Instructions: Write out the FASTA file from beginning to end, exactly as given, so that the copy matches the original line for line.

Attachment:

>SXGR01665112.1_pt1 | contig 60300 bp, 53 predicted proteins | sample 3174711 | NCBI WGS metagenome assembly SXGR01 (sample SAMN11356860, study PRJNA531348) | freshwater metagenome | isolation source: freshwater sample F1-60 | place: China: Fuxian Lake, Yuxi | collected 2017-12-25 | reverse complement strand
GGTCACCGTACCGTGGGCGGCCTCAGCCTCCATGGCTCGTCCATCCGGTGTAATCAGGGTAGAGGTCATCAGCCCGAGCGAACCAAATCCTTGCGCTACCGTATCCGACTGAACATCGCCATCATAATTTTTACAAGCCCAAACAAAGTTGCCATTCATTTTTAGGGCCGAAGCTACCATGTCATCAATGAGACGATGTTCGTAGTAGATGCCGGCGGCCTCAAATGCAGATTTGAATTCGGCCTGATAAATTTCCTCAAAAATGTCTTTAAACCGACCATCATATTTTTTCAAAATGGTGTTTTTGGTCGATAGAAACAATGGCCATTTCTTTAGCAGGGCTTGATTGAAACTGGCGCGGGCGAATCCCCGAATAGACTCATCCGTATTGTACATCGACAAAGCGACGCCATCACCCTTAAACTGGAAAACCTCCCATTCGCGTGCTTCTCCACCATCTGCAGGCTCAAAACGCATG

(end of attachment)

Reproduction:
>SXGR01665112.1_pt1 | contig 60300 bp, 53 predicted proteins | sample 3174711 | NCBI WGS metagenome assembly SXGR01 (sample SAMN11356860, study PRJNA531348) | freshwater metagenome | isolation source: freshwater sample F1-60 | place: China: Fuxian Lake, Yuxi | collected 2017-12-25 | reverse complement strand
GGTCACCGTACCGTGGGCGGCCTCAGCCTCCATGGCTCGTCCATCCGGTGTAATCAGGGTAGAGGTCATCAGCCCGAGCGAACCAAATCCTTGCGCTACCGTATCCGACTGAACATCGCCATCATAATTTTTACAAGCCCAAACAAAGTTGCCATTCATTTTTAGGGCCGAAGCTACCATGTCATCAATGAGACGATGTTCGTAGTAGATGCCGGCGGCCTCAAATGCAGATTTGAATTCGGCCTGATAAATTTCCTCAAAAATGTCTTTAAACCGACCATCATATTTTTTCAAAATGGTGTTTTTGGTCGATAGAAACAATGGCCATTTCTTTAGCAGGGCTTGATTGAAACTGGCGCGGGCGAATCCCCGAATAGACTCATCCGTATTGTACATCGACAAAGCGACGCCATCACCCTTAAACTGGAAAACCTCCCATTCGCGTGCTTCTCCACCATCTGCAGGCTCAAAACGCATG